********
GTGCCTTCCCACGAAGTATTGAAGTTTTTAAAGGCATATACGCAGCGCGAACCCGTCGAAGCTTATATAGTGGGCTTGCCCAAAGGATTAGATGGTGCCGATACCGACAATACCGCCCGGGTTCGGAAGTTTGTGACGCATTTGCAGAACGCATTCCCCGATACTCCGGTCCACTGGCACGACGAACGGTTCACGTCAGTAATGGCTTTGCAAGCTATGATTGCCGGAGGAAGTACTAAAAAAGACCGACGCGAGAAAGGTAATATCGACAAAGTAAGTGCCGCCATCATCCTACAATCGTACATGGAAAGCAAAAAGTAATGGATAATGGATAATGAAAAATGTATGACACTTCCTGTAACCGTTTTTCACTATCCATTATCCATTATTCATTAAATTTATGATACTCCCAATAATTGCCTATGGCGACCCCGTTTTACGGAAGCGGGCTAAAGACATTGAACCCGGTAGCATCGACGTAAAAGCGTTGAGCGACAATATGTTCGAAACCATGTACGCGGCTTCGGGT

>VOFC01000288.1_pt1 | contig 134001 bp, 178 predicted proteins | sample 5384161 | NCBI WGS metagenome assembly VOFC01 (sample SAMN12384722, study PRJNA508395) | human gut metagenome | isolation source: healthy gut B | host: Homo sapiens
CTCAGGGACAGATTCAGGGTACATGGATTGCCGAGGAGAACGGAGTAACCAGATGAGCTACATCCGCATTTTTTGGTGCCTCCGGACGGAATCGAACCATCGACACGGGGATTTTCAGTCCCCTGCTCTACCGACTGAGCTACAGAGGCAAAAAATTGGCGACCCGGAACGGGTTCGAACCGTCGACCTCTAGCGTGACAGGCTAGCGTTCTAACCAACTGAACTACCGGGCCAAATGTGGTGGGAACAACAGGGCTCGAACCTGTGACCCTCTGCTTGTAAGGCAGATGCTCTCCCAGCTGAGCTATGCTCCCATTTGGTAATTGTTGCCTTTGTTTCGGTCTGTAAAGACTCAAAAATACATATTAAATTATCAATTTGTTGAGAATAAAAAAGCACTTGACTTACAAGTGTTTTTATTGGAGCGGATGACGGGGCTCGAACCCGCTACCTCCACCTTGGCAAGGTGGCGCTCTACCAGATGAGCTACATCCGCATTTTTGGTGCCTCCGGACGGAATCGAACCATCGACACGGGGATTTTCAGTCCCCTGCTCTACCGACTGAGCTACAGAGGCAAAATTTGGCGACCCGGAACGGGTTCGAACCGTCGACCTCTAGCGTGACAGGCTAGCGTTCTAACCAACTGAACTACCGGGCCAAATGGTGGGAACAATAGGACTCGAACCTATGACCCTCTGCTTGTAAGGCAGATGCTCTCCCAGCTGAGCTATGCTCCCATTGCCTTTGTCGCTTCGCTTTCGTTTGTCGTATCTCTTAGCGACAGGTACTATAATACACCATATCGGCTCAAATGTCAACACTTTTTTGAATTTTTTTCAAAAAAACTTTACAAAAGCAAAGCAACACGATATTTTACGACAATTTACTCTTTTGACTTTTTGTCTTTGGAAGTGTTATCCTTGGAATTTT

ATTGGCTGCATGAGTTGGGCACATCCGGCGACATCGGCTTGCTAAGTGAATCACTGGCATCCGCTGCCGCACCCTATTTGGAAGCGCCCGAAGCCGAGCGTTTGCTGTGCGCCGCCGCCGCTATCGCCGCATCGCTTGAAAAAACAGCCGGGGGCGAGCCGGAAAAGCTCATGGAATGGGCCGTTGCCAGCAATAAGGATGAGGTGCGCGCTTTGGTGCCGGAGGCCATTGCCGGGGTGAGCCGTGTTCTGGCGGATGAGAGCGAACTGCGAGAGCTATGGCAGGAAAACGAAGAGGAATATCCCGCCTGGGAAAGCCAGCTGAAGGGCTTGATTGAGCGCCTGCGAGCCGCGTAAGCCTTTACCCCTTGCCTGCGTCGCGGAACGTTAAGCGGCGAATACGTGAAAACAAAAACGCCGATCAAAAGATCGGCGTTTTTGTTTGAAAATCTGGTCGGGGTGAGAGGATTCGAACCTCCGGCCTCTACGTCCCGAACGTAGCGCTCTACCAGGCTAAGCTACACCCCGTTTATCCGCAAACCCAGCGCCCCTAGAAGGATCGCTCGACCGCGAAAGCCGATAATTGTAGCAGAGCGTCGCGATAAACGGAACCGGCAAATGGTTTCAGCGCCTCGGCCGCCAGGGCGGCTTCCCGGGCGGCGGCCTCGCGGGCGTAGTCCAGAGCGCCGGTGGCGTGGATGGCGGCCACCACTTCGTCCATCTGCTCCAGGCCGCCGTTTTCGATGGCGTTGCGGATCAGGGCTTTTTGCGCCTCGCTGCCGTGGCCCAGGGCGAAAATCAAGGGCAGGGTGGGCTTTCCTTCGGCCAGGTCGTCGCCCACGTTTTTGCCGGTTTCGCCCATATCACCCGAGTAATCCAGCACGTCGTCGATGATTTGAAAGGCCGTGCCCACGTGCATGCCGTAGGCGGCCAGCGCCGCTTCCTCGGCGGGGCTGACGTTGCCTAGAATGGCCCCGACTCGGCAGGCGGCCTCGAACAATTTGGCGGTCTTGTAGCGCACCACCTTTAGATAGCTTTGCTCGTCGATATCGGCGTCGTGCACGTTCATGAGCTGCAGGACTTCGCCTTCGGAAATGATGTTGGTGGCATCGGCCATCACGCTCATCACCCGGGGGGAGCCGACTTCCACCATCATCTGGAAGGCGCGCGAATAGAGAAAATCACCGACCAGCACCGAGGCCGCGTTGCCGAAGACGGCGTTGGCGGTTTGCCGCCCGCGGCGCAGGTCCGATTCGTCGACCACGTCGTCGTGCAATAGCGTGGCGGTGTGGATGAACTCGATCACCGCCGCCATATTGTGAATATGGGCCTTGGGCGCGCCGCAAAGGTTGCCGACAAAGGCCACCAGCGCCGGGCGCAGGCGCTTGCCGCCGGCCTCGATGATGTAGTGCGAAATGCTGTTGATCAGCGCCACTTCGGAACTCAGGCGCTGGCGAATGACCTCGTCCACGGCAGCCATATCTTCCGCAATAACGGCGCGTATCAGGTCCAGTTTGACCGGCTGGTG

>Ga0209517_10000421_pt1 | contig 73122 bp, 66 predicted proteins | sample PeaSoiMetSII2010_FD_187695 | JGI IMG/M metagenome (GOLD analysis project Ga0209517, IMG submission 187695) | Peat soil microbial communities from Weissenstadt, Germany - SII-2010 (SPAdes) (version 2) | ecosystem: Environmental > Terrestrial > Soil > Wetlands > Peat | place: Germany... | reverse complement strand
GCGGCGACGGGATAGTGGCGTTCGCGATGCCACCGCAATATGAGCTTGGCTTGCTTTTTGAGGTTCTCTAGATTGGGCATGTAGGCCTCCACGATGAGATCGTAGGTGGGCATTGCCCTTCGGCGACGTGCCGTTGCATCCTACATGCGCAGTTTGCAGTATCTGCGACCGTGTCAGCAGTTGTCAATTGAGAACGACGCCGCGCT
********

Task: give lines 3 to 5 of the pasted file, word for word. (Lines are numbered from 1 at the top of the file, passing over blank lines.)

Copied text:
CTCAGGGACAGATTCAGGGTACATGGATTGCCGAGGAGAACGGAGTAACCAGATGAGCTACATCCGCATTTTTTGGTGCCTCCGGACGGAATCGAACCATCGACACGGGGATTTTCAGTCCCCTGCTCTACCGACTGAGCTACAGAGGCAAAAAATTGGCGACCCGGAACGGGTTCGAACCGTCGACCTCTAGCGTGACAGGCTAGCGTTCTAACCAACTGAACTACCGGGCCAAATGTGGTGGGAACAACAGGGCTCGAACCTGTGACCCTCTGCTTGTAAGGCAGATGCTCTCCCAGCTGAGCTATGCTCCCATTTGGTAATTGTTGCCTTTGTTTCGGTCTGTAAAGACTCAAAAATACATATTAAATTATCAATTTGTTGAGAATAAAAAAGCACTTGACTTACAAGTGTTTTTATTGGAGCGGATGACGGGGCTCGAACCCGCTACCTCCACCTTGGCAAGGTGGCGCTCTACCAGATGAGCTACATCCGCATTTTTGGTGCCTCCGGACGGAATCGAACCATCGACACGGGGATTTTCAGTCCCCTGCTCTACCGACTGAGCTACAGAGGCAAAATTTGGCGACCCGGAACGGGTTCGAACCGTCGACCTCTAGCGTGACAGGCTAGCGTTCTAACCAACTGAACTACCGGGCCAAATGGTGGGAACAATAGGACTCGAACCTATGACCCTCTGCTTGTAAGGCAGATGCTCTCCCAGCTGAGCTATGCTCCCATTGCCTTTGTCGCTTCGCTTTCGTTTGTCGTATCTCTTAGCGACAGGTACTATAATACACCATATCGGCTCAAATGTCAACACTTTTTTGAATTTTTTTCAAAAAAACTTTACAAAAGCAAAGCAACACGATATTTTACGACAATTTACTCTTTTGACTTTTTGTCTTTGGAAGTGTTATCCTTGGAATTTT

ATTGGCTGCATGAGTTGGGCACATCCGGCGACATCGGCTTGCTAAGTGAATCACTGGCATCCGCTGCCGCACCCTATTTGGAAGCGCCCGAAGCCGAGCGTTTGCTGTGCGCCGCCGCCGCTATCGCCGCATCGCTTGAAAAAACAGCCGGGGGCGAGCCGGAAAAGCTCATGGAATGGGCCGTTGCCAGCAATAAGGATGAGGTGCGCGCTTTGGTGCCGGAGGCCATTGCCGGGGTGAGCCGTGTTCTGGCGGATGAGAGCGAACTGCGAGAGCTATGGCAGGAAAACGAAGAGGAATATCCCGCCTGGGAAAGCCAGCTGAAGGGCTTGATTGAGCGCCTGCGAGCCGCGTAAGCCTTTACCCCTTGCCTGCGTCGCGGAACGTTAAGCGGCGAATACGTGAAAACAAAAACGCCGATCAAAAGATCGGCGTTTTTGTTTGAAAATCTGGTCGGGGTGAGAGGATTCGAACCTCCGGCCTCTACGTCCCGAACGTAGCGCTCTACCAGGCTAAGCTACACCCCGTTTATCCGCAAACCCAGCGCCCCTAGAAGGATCGCTCGACCGCGAAAGCCGATAATTGTAGCAGAGCGTCGCGATAAACGGAACCGGCAAATGGTTTCAGCGCCTCGGCCGCCAGGGCGGCTTCCCGGGCGGCGGCCTCGCGGGCGTAGTCCAGAGCGCCGGTGGCGTGGATGGCGGCCACCACTTCGTCCATCTGCTCCAGGCCGCCGTTTTCGATGGCGTTGCGGATCAGGGCTTTTTGCGCCTCGCTGCCGTGGCCCAGGGCGAAAATCAAGGGCAGGGTGGGCTTTCCTTCGGCCAGGTCGTCGCCCACGTTTTTGCCGGTTTCGCCCATATCACCCGAGTAATCCAGCACGTCGTCGATGATTTGAAAGGCCGTGCCCACGTGCATGCCGTAGGCGGCCAGCGCCGCTTCCTCGGCGGGGCTGACGTTGCCTAGAATGGCCCCGACTCGGCAGGCGGCCTCGAACAATTTGGCGGTCTTGTAGCGCACCACCTTTAGATAGCTTTGCTCGTCGATATCGGCGTCGTGCACGTTCATGAGCTGCAGGACTTCGCCTTCGGAAATGATGTTGGTGGCATCGGCCATCACGCTCATCACCCGGGGGGAGCCGACTTCCACCATCATCTGGAAGGCGCGCGAATAGAGAAAATCACCGACCAGCACCGAGGCCGCGTTGCCGAAGACGGCGTTGGCGGTTTGCCGCCCGCGGCGCAGGTCCGATTCGTCGACCACGTCGTCGTGCAATAGCGTGGCGGTGTGGATGAACTCGATCACCGCCGCCATATTGTGAATATGGGCCTTGGGCGCGCCGCAAAGGTTGCCGACAAAGGCCACCAGCGCCGGGCGCAGGCGCTTGCCGCCGGCCTCGATGATGTAGTGCGAAATGCTGTTGATCAGCGCCACTTCGGAACTCAGGCGCTGGCGAATGACCTCGTCCACGGCAGCCATATCTTCCGCAATAACGGCGCGTATCAGGTCCAGTTTGACCGGCTGGTG

>Ga0209517_10000421_pt1 | contig 73122 bp, 66 predicted proteins | sample PeaSoiMetSII2010_FD_187695 | JGI IMG/M metagenome (GOLD analysis project Ga0209517, IMG submission 187695) | Peat soil microbial communities from Weissenstadt, Germany - SII-2010 (SPAdes) (version 2) | ecosystem: Environmental > Terrestrial > Soil > Wetlands > Peat | place: Germany... | reverse complement strand